It’s California Bat Week October 24-31, 2018.
Bats are one of the most important animals in our environment. With more than 1,300 different species in the world, bats are diverse in both how they look and how they keep ecosystems balanced.
While they might be creepy, bats are vital to a healthy environment. One bat eats thousands of insects every night, benefiting crops, forests, and humans. Fewer insects mean less need for pesticides. It’s been estimated that bats save US farmers $3.7 billion worth of insect control each year.
Like bees, bats assist in pollination. They help disperse seeds by munching on fruits and dropping seeds the natural way (read: guano), in forests. Fruit bats contribute to the pollination and seed dispersal of some of our favorite foods, such as bananas, avocados, pineapples, figs, and mangoes. They even help in the production of tequila (agave) and chocolate. Bat guano is used as a powerful fertilizer worldwide and vampire bats have created anti-clotting medication to help stroke victims.
Today, bat populations are in decline everywhere due to habitat loss, pesticide use, destruction of roost sites, climate change, disease, and other threats.
Development of open space to suburban, commercial, and even agricultural use has threatened the natural habitat of bats. While some may prefer the attic of your grandmother’s house or barn, others prefer mines, caves, and trees near rivers and streams. Loss of habitat has pushed some species of these beneficial creatures to the brink of extinction.
The Department of Conservation’s Division of Mine Reclamation assists in the protection of bat habitat through its Abandoned Mine Lands Unit (AMLU). The main mission of AMLU is to identify and remediate dangerous mine openings and other hazards left when historic mining operations ceased – even as far back as the Gold Rush era of the mid-1800s. When bat habitat is found in old abandoned mines, AMLU can seal them in such a way that humans are kept out for their own safety while critters such as bats continue to have access.
“Bat gates are typically installed in mines that are hazardous to human visitors but also provide valuable bat habitat,” said AMLU’s Jon Mistchenko.
AMLU staff works on a variety of remediations of legacy abandoned mine sites in California in partnership with multiple landowning agencies, such as the California State Lands Commission, California Department of Parks and Recreation, California Department of Fish and Wildlife, National Park Service, US Bureau of Land Management, and US Forest Service. Staff receive special training, including from the US Mine Safety and Health Administration, wear proper safety equipment, and work in teams of at least two persons, before approaching or entering any abandoned mine.
“Abandoned mine sites can be an irresistible and sometimes deadly draw for children and adults. Our recommendation to the general public is to ‘Stay Out, Stay Alive,’” cautioned AMLU Program Manager Cy Oggins.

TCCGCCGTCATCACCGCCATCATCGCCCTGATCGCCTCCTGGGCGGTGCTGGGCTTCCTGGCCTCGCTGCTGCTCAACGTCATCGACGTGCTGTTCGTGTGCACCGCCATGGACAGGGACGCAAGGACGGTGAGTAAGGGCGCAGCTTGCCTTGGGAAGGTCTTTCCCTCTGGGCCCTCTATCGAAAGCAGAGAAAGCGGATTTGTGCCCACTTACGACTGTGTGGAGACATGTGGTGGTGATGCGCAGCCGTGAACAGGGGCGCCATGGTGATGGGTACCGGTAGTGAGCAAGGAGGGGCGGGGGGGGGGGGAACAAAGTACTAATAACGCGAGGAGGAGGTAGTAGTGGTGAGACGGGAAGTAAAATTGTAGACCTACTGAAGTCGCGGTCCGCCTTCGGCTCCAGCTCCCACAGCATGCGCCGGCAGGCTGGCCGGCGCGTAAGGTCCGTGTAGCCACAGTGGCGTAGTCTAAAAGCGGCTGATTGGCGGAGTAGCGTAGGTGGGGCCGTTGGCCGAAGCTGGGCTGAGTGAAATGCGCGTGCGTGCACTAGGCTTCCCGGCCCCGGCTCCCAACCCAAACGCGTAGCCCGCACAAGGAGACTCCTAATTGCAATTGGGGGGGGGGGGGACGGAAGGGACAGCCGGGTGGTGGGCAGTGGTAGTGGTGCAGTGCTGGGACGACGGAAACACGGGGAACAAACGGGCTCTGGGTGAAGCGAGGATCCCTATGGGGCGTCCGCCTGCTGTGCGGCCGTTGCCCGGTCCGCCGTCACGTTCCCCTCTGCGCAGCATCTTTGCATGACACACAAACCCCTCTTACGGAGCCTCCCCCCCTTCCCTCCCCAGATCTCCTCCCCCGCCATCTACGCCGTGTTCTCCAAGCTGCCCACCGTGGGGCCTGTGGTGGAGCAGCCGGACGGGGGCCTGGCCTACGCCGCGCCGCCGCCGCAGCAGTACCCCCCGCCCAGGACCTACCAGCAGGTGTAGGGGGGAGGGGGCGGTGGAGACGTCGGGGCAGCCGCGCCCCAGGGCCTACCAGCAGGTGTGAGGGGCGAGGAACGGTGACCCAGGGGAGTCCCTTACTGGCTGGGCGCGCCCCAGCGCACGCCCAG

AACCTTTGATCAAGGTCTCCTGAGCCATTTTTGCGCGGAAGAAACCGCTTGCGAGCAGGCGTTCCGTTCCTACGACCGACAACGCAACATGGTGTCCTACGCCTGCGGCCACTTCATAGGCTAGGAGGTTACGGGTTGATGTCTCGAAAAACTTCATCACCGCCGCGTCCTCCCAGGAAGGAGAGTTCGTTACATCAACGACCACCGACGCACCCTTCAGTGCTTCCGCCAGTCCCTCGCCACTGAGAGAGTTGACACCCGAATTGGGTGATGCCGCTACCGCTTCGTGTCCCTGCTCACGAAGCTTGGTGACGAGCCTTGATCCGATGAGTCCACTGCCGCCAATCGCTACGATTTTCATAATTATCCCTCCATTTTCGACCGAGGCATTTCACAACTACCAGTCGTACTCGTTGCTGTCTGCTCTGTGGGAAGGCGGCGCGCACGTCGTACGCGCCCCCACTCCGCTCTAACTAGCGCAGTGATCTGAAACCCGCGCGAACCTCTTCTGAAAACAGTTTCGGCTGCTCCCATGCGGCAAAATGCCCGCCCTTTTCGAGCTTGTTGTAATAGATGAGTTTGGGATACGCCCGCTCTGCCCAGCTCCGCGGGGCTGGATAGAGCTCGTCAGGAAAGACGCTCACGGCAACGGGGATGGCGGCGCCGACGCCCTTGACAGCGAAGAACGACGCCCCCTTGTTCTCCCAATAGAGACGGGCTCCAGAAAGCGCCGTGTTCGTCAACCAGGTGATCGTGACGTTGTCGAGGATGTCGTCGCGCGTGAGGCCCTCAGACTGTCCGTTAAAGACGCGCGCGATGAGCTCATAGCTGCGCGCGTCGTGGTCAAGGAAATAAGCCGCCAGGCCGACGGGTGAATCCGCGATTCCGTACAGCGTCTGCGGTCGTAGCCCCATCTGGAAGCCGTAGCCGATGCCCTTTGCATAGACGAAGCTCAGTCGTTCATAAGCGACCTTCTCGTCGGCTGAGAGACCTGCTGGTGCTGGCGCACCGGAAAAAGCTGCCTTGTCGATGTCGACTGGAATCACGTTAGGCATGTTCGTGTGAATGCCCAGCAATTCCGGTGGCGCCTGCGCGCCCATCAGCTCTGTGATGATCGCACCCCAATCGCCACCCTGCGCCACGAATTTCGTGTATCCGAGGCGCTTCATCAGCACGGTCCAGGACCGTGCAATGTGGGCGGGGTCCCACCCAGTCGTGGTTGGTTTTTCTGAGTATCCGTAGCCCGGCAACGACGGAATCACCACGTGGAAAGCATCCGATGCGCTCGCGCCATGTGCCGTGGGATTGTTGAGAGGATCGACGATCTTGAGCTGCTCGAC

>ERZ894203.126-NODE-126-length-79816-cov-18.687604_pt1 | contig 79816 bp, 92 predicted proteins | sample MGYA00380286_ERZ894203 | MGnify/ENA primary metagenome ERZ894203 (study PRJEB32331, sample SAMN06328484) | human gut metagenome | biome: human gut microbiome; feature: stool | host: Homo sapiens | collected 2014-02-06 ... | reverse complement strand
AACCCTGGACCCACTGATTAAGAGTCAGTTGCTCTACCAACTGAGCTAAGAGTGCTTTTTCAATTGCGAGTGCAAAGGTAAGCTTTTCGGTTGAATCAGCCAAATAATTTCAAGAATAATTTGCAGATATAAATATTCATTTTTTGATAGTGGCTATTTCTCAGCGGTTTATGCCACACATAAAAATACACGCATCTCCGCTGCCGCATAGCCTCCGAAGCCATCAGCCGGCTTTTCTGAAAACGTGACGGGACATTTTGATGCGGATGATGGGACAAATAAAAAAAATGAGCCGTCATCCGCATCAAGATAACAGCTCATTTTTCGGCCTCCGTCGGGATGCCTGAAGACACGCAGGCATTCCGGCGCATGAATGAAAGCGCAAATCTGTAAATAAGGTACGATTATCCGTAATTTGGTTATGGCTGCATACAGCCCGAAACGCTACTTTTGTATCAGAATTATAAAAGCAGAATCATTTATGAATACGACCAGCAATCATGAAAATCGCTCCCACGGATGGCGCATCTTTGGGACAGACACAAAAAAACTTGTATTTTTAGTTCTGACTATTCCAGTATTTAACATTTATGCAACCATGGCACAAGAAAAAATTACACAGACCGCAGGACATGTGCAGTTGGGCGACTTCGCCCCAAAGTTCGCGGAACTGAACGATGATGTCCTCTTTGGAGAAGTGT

An initial inspection of each site is required, sometimes involving underground entry to assess physical hazards, wildlife potential, and to determine appropriate closure methods. Bats are often the focus of these underground biological assessments because while some bats live under bridges, in buildings, and trees, other species live only underground. Protecting this subterranean habitat is critical to the survival of bats, and AMLU staff takes great care to ensure that happens.
Recently, on a hot summer day in the Mojave Desert, as AMLU staff inspected an underground abandoned mine, they encountered more than they expected.
“During the hot season, much of the desert wildlife spend daylight hours underground. We found rattlesnakes, desert tortoises, rats, and bee honeycombs underground,” said Mistchenko.
The occasional solitary bat was photographed on this inspection, but once AMLU staff encountered a bat maternity colony, immediate exit was required.
A maternity colony is a temporary group of female bats, often found in warmer mines, gathered together to give birth, nurse, and wean their pups. Bats are mammals, like humans, and typically give birth to one pup at a time. The pups grow very rapidly and learn to fly and hunt during this time, but these groups can be very sensitive to disturbance. Once the pups are weaned, they leave the colony and the colony itself will break apart. Maternity colonies vary by species and can range in size from 10 or fewer bats to over 15 million at a time.
“One abandoned mine we inspected included a side tunnel with a very tight bend; moving slowing and carefully around the bend, my headlamp suddenly illuminated 20 pairs of eyes staring back at me—a maternity colony hanging just 15 feet in front of me,” recounts Mistchenko. “I quickly backed around the corner so that they would not feel threatened by my presence—unfortunately resulting in no photos of the colony. Even when expecting it, encountering wild animals while in a dark, confined space is always a bit surprising to me.”
With the important benefits bats provide, it’s crucial to protect them and honor this natural ecosystem. Take a look at some of AMLU’s work here in this short video:
More photos of recent mine inspections below.
Learn more about bats through these resources:
Bat Appreciation Day – April 17